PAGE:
This is what we’ve created in the midst of a crisis, just so life can “go on as normal.” These are adults… college students… imagine the 5-year-old who has your fifty thousand sheets to fill out and “submit” by a same-day deadline. What have we become?

Reflection 4:
Is it safe for Black peopleespecially mento go out in masks? #COVID19WhileBlack

Smith’s Family
Reflection 5
As the wife of an ICU nurse, I see the other side: The side where the kids wake up at 3 am screaming. The side where my five-year-old tries to hide her father’s keys so he won’t go to work because she doesn’t want him to “get coronavirus.” They have restless nights, and at 3 am the other day she said “what’s daddy’s favorite cake? I want him to have two slices because he’s working so hard because of this virus.” Every day when he comes into the house, she runs to the drawer and finds his vitamins. She hands them to him with a cup of water. That’s her contribution to help keep him well. 

I see the tired face that has worked a full shift—like worked, worked—and has come home but can’t enter the house until he has first gone to his area to shower and put his things away to ensure our safety. I see the silence—a haunting one—and I hear the stories that the news doesn’t report. In fact, COVID-19 patients were in his care long before the news ever started reporting it. Essential workers’ wives and husbands have to work virtually, too. Their kids have to go to virtual school, too. They need groceries replenished, too. Someone has to do it while they run to save those who are afflicted. It’s not like “normal” times. I think the children will pay for this, too, as they have real fears that they cannot express.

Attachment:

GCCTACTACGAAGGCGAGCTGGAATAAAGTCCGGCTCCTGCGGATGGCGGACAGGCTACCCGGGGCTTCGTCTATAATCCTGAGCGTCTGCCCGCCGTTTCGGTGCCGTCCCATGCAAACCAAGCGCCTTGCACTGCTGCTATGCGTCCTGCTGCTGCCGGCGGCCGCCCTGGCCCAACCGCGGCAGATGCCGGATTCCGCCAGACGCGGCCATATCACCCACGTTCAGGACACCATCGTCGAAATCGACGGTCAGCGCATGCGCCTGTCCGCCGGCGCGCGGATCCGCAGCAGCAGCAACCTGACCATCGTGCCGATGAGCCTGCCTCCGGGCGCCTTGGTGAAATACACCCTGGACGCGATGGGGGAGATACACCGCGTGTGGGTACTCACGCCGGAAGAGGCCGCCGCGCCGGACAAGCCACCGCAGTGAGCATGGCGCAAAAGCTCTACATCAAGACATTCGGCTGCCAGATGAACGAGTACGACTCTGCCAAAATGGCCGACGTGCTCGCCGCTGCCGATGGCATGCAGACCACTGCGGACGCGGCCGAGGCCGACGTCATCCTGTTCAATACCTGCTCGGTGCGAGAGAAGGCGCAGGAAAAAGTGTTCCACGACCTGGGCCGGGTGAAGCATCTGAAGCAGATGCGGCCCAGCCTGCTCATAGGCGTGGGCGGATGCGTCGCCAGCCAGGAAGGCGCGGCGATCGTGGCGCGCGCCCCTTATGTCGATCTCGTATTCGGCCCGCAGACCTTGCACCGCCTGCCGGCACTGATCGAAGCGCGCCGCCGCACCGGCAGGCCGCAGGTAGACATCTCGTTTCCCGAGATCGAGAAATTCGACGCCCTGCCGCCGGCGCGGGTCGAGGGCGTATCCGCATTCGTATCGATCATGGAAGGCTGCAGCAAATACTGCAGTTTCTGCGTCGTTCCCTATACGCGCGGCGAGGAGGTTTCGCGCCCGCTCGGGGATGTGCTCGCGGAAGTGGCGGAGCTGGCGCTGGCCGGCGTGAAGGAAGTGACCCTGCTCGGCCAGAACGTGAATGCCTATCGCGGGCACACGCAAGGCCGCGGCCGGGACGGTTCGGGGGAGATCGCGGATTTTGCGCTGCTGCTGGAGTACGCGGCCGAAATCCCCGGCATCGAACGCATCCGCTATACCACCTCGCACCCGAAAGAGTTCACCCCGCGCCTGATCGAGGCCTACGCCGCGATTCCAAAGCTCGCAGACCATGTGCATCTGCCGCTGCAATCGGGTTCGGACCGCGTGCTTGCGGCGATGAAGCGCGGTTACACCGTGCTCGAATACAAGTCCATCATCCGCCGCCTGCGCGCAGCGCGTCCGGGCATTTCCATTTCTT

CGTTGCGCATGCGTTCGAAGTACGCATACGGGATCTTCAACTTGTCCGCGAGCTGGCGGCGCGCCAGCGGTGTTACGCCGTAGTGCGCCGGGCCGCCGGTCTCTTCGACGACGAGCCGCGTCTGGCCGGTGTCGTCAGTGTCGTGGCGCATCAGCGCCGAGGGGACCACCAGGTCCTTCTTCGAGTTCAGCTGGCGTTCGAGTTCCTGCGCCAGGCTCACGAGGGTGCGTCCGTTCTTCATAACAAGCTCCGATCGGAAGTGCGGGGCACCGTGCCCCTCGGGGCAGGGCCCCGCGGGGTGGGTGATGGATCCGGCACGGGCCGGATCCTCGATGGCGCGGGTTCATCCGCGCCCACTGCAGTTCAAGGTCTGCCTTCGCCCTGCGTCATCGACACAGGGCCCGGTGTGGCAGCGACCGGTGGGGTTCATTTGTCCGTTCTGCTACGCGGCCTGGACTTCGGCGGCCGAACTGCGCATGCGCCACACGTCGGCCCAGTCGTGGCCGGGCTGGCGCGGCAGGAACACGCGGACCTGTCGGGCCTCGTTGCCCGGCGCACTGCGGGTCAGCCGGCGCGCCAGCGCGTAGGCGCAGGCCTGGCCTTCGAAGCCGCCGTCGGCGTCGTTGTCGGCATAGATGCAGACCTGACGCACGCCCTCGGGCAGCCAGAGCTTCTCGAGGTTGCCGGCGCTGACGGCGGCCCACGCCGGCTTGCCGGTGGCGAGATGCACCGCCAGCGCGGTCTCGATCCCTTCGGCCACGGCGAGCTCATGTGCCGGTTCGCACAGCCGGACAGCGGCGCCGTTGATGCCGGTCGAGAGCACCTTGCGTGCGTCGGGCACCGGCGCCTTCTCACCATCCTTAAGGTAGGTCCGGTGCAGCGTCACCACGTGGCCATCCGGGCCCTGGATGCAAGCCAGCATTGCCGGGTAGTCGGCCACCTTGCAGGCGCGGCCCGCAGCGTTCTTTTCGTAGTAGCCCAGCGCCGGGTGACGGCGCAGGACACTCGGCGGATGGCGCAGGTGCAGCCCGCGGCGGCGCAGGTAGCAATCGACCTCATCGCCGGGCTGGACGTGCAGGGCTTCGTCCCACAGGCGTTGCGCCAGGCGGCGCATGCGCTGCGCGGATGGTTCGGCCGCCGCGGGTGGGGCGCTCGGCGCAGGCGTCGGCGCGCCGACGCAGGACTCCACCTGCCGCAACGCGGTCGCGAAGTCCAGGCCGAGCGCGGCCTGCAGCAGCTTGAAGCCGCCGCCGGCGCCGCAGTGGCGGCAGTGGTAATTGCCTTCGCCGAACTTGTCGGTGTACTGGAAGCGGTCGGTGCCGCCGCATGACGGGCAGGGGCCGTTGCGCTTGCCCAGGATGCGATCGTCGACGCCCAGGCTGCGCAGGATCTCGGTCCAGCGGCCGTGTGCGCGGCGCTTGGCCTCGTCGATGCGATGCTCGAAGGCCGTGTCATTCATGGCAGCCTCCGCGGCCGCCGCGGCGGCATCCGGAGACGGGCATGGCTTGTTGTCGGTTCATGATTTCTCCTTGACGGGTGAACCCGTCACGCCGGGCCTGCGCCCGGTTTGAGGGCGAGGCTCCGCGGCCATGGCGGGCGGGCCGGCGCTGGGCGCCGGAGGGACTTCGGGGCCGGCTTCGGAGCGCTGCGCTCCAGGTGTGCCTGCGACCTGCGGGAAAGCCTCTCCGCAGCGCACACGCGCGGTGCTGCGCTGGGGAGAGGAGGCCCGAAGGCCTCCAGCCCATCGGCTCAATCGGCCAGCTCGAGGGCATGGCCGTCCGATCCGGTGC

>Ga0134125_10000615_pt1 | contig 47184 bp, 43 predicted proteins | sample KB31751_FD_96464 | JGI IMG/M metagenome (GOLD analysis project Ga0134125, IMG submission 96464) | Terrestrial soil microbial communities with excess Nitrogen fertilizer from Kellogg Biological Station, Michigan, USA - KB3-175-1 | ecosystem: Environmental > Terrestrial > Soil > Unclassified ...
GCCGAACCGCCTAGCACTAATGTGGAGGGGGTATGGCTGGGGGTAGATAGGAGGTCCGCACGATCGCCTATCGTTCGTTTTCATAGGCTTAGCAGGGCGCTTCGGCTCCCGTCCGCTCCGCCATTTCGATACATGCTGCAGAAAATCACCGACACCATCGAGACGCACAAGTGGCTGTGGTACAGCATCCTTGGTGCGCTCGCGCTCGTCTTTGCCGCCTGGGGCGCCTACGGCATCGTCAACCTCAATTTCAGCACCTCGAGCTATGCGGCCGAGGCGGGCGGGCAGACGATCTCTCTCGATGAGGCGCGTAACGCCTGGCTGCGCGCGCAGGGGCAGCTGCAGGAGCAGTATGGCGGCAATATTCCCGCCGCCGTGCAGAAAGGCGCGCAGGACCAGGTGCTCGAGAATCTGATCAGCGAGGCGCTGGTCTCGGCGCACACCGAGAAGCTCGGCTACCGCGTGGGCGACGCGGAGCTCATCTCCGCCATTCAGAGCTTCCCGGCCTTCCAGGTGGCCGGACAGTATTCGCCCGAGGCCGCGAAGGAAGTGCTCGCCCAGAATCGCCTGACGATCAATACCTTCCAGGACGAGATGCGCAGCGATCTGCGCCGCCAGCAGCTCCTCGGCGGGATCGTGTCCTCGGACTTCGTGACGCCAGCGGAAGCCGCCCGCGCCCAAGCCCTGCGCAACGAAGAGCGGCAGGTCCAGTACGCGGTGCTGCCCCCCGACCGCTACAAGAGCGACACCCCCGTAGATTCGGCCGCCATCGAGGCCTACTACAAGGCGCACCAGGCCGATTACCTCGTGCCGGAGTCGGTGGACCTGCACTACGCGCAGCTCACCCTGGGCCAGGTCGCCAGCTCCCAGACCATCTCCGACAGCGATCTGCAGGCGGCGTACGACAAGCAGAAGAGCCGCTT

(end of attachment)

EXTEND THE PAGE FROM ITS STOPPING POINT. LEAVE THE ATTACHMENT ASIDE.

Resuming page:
As the sister of a serviceman, I understand fully well why frontliners in the military say “please don’t thank me for my service.” You see, they’d rather not go to war—most of them. They’d rather keep us safe in other ways. The same goes for essential workers. They didn’t “sign up” for war. They signed up to care. Under these conditions, they can’t just care, because survival is the name of their game. They’ve faced death but this, this isn’t the same. If it’s a war, then where’s the ammo? The troops are worn. If you really want to thank them for their sacrifice, PLEASE STAY HOME. The news show: New York has more victims than in any country! Country! Just. STAY. HOME. Their families thank you.

We will win the fight against COVID, however, we all must do our parts. STAY HOME. SOCIAL DISTANCED. HAND WASHED. FACE MASKED. Some ironic, but this is one of the only times a travel blog is suggesting this, so families of essential workers can rest assured and for us to have the opportunity to hit the open skies again. REALLY SOON, COVID’s impact will be weakened. That day is coming, and it is on the horizon.